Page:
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8 Viewsยท 08/21/23
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FDA explicitly recognizes that doctors do have the authority to prescribe ivermectin to treat COVID
Department of Justice lawyer representing the FDA
Ashley Cheung Honold

During oral arguments on Aug. 8, 2023 in the U.S. Court of Appeals for the 5th Circuit.

โ€œFDA is clearly acknowledging that doctors have the authority to prescribe human ivermectin to treat COVID.

So they are not interfering with the authority of doctors to prescribe drugs or to practice medicine,โ€

Three doctors

Lawsuit filed by Boyden Gray & Associates on behalf of three doctors who were disciplined for prescribing human-grade ivermectin to patients.

FDA had violated well-established law that allows doctors to prescribe an FDA-approved drug as an off-label treatment.

FDA "has unlawfully taken formal, unequivocal, and conclusory actions to prohibit or otherwise interfere with the use of ivermectin to treat COVID-19,"

The FDA "cannot advise whether or for what purpose a doctor should prescribe, or a patient should take, an approved drug,"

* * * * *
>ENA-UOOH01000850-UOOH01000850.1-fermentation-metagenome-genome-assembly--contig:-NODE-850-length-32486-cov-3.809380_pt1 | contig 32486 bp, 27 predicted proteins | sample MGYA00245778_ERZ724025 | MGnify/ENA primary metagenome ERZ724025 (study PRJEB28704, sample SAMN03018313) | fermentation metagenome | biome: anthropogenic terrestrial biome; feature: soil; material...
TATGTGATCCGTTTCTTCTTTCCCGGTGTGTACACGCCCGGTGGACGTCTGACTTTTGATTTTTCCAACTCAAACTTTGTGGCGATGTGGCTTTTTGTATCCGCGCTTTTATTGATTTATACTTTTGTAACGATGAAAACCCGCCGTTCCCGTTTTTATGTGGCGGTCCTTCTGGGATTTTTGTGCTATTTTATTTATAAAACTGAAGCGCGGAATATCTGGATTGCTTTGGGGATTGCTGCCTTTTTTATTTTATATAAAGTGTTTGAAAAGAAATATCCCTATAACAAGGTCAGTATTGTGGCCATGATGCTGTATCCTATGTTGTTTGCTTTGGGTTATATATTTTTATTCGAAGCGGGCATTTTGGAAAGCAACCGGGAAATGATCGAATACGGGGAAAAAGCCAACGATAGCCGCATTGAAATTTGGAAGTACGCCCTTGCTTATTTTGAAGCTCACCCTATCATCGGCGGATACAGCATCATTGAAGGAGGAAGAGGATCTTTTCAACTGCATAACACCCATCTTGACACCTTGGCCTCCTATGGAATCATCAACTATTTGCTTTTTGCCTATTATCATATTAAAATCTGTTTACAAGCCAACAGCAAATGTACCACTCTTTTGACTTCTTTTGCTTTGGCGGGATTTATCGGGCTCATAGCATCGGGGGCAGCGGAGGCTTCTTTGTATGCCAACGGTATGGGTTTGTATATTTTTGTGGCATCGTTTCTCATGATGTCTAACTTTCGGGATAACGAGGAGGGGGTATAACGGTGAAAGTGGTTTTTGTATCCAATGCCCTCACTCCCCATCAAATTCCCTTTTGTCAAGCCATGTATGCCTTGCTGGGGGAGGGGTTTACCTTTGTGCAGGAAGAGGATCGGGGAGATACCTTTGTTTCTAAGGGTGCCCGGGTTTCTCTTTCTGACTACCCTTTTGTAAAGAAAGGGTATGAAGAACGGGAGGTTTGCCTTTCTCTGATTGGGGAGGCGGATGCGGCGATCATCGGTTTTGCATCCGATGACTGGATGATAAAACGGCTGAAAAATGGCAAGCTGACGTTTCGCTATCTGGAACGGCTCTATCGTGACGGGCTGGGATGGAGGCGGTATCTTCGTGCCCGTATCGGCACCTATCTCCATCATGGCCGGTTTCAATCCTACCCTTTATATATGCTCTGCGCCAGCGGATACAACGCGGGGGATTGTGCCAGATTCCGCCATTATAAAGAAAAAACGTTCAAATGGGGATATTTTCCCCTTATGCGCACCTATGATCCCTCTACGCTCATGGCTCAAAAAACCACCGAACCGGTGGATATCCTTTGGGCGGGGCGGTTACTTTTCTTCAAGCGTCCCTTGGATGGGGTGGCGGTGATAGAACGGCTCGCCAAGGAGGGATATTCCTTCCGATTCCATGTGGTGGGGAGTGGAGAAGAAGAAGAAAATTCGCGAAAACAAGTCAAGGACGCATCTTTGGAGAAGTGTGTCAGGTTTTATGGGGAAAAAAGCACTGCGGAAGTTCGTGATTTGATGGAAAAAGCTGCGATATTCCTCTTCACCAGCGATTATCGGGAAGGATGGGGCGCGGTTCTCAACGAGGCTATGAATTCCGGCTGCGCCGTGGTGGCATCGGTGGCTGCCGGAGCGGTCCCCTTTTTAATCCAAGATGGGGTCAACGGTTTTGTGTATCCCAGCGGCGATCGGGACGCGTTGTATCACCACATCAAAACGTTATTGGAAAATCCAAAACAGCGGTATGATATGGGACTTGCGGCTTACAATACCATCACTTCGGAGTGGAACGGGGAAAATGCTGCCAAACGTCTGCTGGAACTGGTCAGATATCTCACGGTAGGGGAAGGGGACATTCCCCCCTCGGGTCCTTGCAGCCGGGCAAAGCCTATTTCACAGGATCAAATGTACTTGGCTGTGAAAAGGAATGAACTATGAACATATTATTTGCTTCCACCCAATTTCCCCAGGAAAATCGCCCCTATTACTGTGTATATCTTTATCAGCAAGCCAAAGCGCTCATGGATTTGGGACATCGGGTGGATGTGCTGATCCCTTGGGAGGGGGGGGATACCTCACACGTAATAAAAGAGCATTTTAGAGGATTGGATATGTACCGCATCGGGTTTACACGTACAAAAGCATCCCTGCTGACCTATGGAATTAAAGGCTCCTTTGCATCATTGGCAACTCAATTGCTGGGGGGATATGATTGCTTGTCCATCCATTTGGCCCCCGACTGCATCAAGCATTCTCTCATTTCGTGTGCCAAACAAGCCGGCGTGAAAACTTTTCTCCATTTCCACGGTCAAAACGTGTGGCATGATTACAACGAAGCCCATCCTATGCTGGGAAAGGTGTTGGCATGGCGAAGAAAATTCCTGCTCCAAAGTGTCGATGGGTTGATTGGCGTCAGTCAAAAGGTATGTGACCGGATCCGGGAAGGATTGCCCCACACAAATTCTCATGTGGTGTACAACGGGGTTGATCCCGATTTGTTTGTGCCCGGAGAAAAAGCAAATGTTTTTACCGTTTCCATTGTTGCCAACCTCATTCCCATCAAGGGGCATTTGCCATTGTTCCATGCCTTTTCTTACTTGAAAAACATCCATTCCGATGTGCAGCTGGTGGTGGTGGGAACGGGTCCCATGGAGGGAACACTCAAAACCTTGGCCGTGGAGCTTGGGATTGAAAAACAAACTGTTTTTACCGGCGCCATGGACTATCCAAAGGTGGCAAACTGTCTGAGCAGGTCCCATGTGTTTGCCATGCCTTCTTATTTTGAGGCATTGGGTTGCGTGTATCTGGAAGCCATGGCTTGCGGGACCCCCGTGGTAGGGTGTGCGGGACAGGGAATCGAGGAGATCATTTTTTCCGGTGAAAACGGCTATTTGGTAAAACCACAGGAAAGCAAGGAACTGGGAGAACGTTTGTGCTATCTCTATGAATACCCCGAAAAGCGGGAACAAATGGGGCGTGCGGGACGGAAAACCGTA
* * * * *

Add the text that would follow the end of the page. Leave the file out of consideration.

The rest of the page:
Ivermectin approved by FDA in 1966

Case rejected late 2022

Not surprising its horse medicine

At the appeal

What about when it said, โ€˜No, stop itโ€™?โ€

(Circuit Judge Jennifer Walker Elrod)

โ€œWhy isnโ€™t that a command? If you were in English class, they would say that was a command.โ€

Ms. Honold described the statements as โ€œmerely quips.โ€

Is it horse and cow medicine?

โ€˜more than 2.5 billion human (2,500,000,000) doses distributed in the last 30 yearsโ€™

On the WHO list of essential medicines

Emergency Use Authorization of Medical Products and Related Authorities

d. No Alternatives

For FDA to issue an EUA, there must be no adequate, approved, and available alternative to the candidate product for diagnosing, preventing, or treating the disease or condition.

A potential alternative product may be considered โ€œunavailableโ€ if there are insufficient supplies of the approved alternative to fully meet the emergency need.

Treatment misinformation:
We do not allow content that promotes information that contradicts health authority guidance on treatments for specific health conditions,

including promotion of specific harmful substances or practices that have not been approved by local health authorities or the World Health Organization as safe or effective,

or that have been confirmed to cause severe harm.

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